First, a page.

WALLS, you sure have been busy this week! Frankly, if I were you, I’d begin by wishing The Town Line congratulations for bringing the news to everyone, at least to everyone in these parts, for 30 years. We should also thank Gary and Trish Newcomb for their being the founders of The Town Line. Like all things, time does change us along life’s way, but everyone who knows The Town Line must be especially grateful to Roland Hallee, since, as managing editor, he has carried the good works of The Town Line for all faithful readers since 2005. Actually, I have to admit that I had been writing this column for another newspaper. When that newspaper became history, I received a call from Roland and here you and I are, WALLS.

Well, that paragraph was easy, but, yes, WALLS was very busy this week. It all began on St. Patrick’s Day, as that was daughter’s birthday and Chuck planned a wonderful party for her. Then, in my ‘stuff’ there was a write-up with the heading “Did You Know?” Yes, faithful readers, do you know that St. Patrick was born in 389 and died in 461? Wow! He was the son of a Romano-British official, Calparius. When St.Patrick was captured by raiders at age 16, he was carried and became a slave in pagan Ireland. Six years later, he escaped and returned to Britain when he was about 22 years old. He studied at the monastery of Lerins. He was ordained, sent to Ireland, founded the Church of Armagh, which is now known as St. Patrick’s Catholic Cathedral. Yes, there he converted the Irish.

Now, Lynn’s birthday was on March 17, St. Patrick’s Day, and then Skowhegan celebrated Governor Abner Coburn Day, per declaration issued by the Skowhegan Selectmen.

However, Governor Coburn was a very generous man and the name Coburn has been mounted on buildings all across the country. He was generous in death, also, and left money to have the Skowhegan Free Public Library built.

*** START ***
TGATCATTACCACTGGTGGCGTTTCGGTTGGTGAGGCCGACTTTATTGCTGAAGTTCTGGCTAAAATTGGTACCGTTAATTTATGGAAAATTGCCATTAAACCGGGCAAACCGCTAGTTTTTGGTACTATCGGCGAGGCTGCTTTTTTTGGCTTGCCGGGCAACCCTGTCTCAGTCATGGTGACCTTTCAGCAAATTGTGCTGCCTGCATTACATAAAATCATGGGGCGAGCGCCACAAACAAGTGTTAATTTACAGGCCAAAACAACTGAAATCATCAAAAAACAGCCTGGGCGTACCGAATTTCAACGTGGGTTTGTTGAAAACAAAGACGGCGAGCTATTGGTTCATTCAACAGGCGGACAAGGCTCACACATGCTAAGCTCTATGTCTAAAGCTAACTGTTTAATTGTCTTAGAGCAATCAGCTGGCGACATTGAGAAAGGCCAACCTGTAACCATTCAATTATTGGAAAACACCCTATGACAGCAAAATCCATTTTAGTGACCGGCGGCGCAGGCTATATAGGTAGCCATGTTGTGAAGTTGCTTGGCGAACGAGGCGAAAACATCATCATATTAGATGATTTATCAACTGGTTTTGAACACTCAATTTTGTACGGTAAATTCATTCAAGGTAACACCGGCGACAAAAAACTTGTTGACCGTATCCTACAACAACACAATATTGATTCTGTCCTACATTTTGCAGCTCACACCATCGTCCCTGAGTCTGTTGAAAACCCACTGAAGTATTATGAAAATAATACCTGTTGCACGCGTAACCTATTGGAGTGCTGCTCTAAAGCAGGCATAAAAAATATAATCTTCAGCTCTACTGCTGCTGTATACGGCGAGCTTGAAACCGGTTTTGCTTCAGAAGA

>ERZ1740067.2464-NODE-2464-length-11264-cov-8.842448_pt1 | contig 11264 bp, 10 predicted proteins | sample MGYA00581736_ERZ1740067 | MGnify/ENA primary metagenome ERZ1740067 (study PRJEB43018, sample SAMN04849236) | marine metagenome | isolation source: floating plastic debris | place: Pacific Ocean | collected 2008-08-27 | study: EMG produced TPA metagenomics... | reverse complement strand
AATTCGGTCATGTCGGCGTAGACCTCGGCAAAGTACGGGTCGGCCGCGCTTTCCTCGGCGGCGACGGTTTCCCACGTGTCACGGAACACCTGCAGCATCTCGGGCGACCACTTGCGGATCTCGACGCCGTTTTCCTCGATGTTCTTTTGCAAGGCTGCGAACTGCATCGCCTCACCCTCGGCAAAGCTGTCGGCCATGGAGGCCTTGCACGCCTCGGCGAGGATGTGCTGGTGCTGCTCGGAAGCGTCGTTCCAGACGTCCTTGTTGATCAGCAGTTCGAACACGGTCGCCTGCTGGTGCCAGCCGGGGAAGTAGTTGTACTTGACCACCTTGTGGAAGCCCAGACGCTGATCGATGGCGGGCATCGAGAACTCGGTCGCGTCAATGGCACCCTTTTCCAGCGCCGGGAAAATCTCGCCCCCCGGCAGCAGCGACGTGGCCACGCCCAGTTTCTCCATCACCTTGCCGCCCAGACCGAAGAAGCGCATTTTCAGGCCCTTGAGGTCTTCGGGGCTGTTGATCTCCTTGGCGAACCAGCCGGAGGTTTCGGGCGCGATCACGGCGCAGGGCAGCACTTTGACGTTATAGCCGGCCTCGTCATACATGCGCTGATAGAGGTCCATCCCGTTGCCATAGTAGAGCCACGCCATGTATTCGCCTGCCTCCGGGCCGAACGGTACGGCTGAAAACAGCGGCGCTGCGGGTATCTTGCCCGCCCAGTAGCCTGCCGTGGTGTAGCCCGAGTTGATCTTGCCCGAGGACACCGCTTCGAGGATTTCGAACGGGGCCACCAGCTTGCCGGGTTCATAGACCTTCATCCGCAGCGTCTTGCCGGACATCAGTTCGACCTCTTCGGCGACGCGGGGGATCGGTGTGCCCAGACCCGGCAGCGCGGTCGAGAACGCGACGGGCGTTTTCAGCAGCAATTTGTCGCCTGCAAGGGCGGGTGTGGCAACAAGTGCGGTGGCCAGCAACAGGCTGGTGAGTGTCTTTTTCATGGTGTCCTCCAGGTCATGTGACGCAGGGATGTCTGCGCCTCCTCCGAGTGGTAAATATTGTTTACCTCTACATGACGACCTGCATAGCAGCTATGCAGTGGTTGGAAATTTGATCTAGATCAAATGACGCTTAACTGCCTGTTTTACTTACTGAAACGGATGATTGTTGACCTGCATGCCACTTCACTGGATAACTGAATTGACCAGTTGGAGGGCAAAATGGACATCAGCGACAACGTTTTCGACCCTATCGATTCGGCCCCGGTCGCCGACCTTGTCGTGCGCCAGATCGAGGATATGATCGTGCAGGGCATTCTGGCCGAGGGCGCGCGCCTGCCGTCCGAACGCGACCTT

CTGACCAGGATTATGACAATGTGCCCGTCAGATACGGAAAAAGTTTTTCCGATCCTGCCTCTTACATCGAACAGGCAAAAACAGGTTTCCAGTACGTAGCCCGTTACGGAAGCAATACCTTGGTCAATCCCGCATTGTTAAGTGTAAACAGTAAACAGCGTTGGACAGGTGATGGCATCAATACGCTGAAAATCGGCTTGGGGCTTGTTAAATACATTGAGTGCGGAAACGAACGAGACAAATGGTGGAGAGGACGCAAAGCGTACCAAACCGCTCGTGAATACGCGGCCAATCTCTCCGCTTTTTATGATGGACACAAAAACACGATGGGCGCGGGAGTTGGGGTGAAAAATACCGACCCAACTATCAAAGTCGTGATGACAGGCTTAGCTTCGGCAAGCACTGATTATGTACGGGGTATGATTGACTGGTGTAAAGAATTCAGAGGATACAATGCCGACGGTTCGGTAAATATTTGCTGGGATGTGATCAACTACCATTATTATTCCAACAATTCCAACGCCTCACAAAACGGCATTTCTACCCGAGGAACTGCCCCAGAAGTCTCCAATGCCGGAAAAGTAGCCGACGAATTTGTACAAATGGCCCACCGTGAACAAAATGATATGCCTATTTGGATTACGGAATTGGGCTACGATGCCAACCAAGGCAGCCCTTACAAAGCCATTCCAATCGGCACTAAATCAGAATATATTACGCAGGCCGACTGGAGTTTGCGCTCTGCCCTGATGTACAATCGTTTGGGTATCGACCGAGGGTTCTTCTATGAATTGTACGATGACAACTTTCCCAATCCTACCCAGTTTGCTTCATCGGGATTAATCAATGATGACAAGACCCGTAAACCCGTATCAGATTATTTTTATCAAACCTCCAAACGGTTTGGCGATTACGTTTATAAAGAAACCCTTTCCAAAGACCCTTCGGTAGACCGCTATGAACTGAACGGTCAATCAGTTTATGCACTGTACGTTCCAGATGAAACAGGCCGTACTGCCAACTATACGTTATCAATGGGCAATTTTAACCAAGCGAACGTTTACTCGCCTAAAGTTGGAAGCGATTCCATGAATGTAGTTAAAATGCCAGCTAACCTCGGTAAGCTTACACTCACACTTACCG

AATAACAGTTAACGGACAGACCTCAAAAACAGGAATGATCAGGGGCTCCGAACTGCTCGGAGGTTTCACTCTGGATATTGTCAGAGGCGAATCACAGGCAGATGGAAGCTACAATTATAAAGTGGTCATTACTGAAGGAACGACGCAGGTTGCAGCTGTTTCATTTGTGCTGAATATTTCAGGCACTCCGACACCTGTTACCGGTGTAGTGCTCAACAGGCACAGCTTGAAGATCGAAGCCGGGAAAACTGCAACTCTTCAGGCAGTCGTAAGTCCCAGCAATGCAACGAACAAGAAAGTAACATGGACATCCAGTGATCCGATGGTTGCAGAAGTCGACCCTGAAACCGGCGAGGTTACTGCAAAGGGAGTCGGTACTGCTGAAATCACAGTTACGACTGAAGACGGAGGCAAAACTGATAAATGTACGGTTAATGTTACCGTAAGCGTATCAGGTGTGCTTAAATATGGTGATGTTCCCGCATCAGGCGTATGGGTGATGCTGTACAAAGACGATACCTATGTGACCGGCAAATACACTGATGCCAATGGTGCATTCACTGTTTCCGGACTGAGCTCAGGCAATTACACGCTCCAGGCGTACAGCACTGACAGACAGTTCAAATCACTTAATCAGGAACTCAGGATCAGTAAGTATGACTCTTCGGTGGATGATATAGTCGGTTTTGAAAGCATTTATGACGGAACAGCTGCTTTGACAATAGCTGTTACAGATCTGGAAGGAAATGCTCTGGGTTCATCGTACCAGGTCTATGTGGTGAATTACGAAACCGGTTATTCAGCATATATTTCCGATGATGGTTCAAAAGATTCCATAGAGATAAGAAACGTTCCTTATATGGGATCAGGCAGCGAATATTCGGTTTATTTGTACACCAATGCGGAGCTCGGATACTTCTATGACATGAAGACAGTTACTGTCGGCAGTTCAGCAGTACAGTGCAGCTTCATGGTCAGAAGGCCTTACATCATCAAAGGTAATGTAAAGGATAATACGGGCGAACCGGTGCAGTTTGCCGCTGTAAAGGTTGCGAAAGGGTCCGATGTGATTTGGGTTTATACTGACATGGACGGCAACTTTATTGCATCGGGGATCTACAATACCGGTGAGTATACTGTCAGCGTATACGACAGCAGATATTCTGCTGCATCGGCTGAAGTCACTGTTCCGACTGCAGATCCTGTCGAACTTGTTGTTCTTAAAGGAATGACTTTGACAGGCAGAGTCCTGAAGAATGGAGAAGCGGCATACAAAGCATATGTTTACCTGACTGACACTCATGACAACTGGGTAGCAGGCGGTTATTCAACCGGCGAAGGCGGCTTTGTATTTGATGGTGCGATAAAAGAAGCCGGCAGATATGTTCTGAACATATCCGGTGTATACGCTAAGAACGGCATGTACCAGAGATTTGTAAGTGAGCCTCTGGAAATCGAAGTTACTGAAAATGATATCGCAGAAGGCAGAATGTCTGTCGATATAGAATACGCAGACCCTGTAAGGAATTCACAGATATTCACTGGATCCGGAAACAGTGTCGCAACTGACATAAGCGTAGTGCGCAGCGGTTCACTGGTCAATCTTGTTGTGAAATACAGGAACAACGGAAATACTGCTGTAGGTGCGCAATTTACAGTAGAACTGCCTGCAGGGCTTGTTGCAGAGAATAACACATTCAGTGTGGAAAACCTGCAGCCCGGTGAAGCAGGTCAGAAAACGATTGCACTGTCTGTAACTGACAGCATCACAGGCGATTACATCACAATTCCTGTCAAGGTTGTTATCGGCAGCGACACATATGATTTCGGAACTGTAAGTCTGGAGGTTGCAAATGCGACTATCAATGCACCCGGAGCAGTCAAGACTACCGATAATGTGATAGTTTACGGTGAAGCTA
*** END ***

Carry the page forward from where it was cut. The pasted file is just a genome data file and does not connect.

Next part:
Attorney “Rob” Washburn was the one who delivered the Coburn message on March 22, while Evalyn Bowman and Shirley Whittemore served refreshments to all who attended. Oh, lest I forget, John Harlow was videographer for the event, in case you get Ch. 11 on your TV.

Today, there were so many folks attending Maine Maple Saturday and Sunday, and Kristina, Director of Skowhegan Main Street, you surely did a wonderful bit of organizing for all of us to enjoy.

IF WALLS COULD TALK: The Invention of the Doughnut Hole

Katie Ouilette Wallsby Katie Ouilette

WHOOPS, walls, I’m not sure if you can talk about this or not, since it is invisible, sort-of. Yes, I just had breakfast and I ate the hole of Mrs. Dunster’s doughnut!

This is for you, faithful readers and WALLS, because I found information about the doughnut hole in my files. Georg Smith wrote it long ago in his column and, just like you, WALLS and faithful readers, he and I have been enlightened. You see, the hole-in-the-doughnut was invented.

Yup, it was invented by a 16-year-old young man by the name of Captain Hanson Crockett Gregory. O.K., WALLS, I can hear you laughing now! Invented? Well, according to the article, that doughy fried doughnuts were so dense and filling that the folks at work were slowed. But that isn’t the end of the story, faithful readers. You see, six men who had the absolutely delicious morsels, fell overboard, and being lethargic, they sank and drowned. And here’s one for you who like “new names for old favorites,” the doughnuts were called “greasy sinkers.” That is when Gregory got the idea to cut out the center of his ‘sinkers’ to make them lighter. Now, the town of Rockport, Massachusetts, has honored Gregory with a plaque at the place of his birth.

Now, WALLS, since you are on the subject of frying, do you remember my telling faithful readers in The Town Line last week that Attorney Robert Washburn is chairman of Governor Abner Coburn Day on March 22, and that ALL are invited to celebrate Maine’s governor who gave so much to so many? Well, Washburn is a very famous name in Maine history. The Washburn brothers, of Maine history, grew up in poverty but attained remarkable achievements. WALLS will tell you more about them in another column, faithful readers, as another time, you will hear about the name Washburn, as the brothers were once the owners of what you women know well…General Mills!

So, faithful readers, WALLS can be seen on The Town Line’s website, townline.org. Oh, and another ‘find’ while searching. “Happiness is like Jam…You can’t spread even a little without getting some on yourself!”

Honoring Abner Coburn in Skowhegan on March 22, 2018

Katie Ouilette Wallsby Katie Ouilette